posted by zippy at 8:44 PM on January 3, 2010 [1 favorite]


I think the problem here is that people hold the false belief that they understand why they do things. Most people like to believe that the reason they are a good person (if they are a good person) has to do with their personal ethical, moral and belief systems, and that if others hold the same or similar belief systems, that they can understand them and better predict their behavior -- because they're essentially 'on the same team'.

So if an atheist sees a good and kind and decent person who claims to be a Christian, their fear is that the Christian, because they hold a belief system that would seem to be antithetical to their own is only pretending to be good, and at any moment, they could be forced by their belief system to do a bad thing (at least from the atheists point of view). I personally think that good people are just good people, and that they will assign meaning to their own good acts using whatever belief system is handy to them, but that the source of their good acts lies somewhere deep in the unexamined parts of their brains, not in their conscious beliefs.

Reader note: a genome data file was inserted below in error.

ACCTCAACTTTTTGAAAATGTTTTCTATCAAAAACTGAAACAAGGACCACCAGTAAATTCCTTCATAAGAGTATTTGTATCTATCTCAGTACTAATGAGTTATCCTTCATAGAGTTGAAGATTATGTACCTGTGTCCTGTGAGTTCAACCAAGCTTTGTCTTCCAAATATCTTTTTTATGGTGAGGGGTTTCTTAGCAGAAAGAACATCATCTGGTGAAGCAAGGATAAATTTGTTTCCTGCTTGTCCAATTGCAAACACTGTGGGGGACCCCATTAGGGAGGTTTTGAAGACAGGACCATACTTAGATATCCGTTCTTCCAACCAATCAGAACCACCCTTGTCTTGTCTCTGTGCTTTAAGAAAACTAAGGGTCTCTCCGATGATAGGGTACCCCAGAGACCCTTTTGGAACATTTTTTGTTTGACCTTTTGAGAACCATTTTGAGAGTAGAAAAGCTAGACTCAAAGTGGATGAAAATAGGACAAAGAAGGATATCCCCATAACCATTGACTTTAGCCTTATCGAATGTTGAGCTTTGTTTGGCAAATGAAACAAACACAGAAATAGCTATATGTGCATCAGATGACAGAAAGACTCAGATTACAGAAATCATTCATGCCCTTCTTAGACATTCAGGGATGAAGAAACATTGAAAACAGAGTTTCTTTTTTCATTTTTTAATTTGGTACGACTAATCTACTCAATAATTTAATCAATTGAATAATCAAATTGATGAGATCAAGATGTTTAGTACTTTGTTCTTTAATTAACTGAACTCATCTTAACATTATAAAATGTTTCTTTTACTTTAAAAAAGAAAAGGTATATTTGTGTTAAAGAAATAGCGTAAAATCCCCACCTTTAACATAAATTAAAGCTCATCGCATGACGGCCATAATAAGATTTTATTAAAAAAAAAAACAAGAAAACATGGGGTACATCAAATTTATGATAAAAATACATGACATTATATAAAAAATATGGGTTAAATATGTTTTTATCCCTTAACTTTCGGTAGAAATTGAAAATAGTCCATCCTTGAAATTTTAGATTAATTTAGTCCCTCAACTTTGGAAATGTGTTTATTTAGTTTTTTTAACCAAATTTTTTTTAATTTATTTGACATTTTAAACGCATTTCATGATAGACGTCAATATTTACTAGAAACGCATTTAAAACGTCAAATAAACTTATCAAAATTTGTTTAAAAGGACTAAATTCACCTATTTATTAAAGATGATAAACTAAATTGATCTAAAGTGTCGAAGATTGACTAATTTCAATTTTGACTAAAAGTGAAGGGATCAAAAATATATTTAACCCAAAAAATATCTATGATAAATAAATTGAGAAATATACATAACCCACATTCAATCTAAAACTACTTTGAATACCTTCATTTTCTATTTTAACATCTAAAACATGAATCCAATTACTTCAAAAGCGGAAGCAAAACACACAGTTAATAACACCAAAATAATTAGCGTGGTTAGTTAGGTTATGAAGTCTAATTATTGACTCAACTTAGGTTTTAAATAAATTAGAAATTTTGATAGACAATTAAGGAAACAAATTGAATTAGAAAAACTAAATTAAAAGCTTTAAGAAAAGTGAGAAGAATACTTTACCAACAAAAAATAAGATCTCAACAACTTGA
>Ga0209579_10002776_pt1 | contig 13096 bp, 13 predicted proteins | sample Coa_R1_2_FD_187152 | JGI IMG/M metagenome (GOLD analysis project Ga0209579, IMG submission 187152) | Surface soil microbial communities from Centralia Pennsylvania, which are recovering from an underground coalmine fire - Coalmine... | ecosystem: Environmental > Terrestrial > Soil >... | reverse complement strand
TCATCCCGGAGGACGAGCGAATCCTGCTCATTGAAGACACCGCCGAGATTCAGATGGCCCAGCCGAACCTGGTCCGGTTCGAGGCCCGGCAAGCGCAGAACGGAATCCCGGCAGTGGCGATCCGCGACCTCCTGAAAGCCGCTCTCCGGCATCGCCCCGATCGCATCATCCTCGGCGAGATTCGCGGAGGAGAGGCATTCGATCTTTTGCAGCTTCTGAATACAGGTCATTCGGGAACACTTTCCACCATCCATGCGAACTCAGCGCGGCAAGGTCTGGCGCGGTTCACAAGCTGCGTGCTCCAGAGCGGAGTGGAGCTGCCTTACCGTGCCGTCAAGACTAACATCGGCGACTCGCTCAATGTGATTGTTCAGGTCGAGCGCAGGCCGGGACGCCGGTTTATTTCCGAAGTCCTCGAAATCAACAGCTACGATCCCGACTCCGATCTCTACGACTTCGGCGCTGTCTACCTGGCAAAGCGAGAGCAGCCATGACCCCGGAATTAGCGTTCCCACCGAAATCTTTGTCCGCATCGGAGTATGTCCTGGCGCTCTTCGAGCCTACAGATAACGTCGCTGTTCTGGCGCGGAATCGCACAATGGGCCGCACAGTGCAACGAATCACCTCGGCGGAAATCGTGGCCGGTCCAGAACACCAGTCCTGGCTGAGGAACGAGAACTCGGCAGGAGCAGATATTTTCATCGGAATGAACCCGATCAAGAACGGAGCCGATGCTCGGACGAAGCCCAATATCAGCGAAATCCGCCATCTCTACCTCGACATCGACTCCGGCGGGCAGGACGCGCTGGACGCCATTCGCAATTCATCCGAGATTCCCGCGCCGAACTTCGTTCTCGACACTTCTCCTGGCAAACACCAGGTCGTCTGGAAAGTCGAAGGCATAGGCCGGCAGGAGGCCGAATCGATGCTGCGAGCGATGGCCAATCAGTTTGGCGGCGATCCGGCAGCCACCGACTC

I've known a few people in my life who I would classify as genuinely good -- the kind of people who just seem to improve the lives of everyone around them. Some of them have been Christian, some have been atheists, some, I don't know what their religions were. But all of them have a lot more in common with each other, than they do with their co-religionists -- Selflessness, a happy-go-lucky demeanor, generosity, curiousity about the world and other people, a live-and-let-live attitude, and so on.